As I briefly mentioned in a previous post, I am a big fan of well-designed representations of data. If you’re also a fan of this “art form” then you should be an avid follower of the subreddit /r/dataisbeautiful. If you’ve never seen it, it’s a must read.
Pretty much all of the posts are cool but there are a few that are definitely a cut above. I decided every once in awhile I’d highlight my personal favorites. So without further ado…
I’m not a huge NBA fan but I do know there is a crazy amount of data available about the game - maybe second only to baseball. I guess Savvas Tjortjoglou decided to map that data to show a very comprehensive shot chart. The post is well-done, especially the way that he actually goes about mapping the data onto the court as singular points and heat maps.
This is just one of those things that will make you LQTY (laugh quietly to yourself, the truer form of LOL). Of course the United Kingdom can be be well mapped through all of its pubs. While not as dense as London, Ireland does a good job of dispersing its drinking establishments. Scotland is just lacking though - come on Scotland! The actual data work being done here is pretty simple but it’s cool nonetheless.
I particularly enjoy this one and everything it has to say about the different regions of the US. Coming from the Northeast, I have to generally agree with the maps - I don’t remember the last time I heard someone say “Gosh” seriously. I was also quite amused by the tiny spike in the use of “Bitch” in Fairfield County Connecticut. Fairfield reppin’!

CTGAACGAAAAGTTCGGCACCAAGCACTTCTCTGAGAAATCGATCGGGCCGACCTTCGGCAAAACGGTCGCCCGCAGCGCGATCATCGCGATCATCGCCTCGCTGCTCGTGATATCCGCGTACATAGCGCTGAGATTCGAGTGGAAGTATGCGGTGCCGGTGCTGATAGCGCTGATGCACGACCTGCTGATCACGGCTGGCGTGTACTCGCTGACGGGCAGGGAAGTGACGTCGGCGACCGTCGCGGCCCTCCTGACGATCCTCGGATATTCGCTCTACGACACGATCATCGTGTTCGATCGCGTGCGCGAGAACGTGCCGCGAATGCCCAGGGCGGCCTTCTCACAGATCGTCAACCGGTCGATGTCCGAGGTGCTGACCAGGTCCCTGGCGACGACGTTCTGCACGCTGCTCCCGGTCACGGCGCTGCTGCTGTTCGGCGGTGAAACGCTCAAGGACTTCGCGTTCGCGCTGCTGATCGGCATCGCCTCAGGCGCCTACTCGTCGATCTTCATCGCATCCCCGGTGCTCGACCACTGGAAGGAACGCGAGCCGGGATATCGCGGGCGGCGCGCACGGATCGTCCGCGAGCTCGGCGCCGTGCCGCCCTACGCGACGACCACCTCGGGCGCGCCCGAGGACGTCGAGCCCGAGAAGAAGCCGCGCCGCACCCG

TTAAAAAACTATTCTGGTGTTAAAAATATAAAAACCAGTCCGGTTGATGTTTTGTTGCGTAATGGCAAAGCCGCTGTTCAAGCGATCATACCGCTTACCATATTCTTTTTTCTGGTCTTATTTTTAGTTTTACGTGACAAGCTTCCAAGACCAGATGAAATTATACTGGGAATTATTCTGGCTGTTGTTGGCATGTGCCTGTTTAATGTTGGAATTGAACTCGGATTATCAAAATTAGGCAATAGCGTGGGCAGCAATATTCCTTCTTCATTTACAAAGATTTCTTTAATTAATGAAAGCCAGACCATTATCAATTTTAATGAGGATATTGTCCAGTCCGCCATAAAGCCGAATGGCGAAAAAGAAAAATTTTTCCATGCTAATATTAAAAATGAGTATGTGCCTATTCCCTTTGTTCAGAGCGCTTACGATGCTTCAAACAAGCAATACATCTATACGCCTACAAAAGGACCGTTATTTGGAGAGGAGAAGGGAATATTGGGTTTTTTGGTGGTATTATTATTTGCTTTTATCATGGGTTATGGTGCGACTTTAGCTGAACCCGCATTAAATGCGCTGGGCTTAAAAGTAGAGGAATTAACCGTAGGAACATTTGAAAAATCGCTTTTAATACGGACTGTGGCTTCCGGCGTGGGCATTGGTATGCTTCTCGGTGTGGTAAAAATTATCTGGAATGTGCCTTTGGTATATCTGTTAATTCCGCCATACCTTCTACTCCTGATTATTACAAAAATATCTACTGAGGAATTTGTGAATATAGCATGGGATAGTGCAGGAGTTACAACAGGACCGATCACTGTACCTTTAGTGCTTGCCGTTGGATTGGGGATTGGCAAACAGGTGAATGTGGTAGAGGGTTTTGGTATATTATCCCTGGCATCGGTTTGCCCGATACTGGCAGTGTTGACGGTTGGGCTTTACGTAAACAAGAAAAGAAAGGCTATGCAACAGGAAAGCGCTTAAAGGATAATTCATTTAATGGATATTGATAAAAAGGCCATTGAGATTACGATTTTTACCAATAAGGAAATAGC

Rather than using API access like the others, this post also had a pretty interesting way of gathering the data. While I’m still slightly unsure of utilizing Twitter / Geolocation for accurate data science, for the matter of this post I’ll accept their method.
Finally, while not quite as data set driven as the other posts, this post from Empty Pipes features a cool and simple animation to simulate the “randomly searching” process - hurray for pretty gifs. He even built a tool for anyone to try out the tool / animation.
While incredibly simplified, his analysis does seem to be leading in the general right direction for the best method to find someone in a large crowd. Then again this also seems like the perfect opportunity to use Find My Friends or a good ol’ phone call.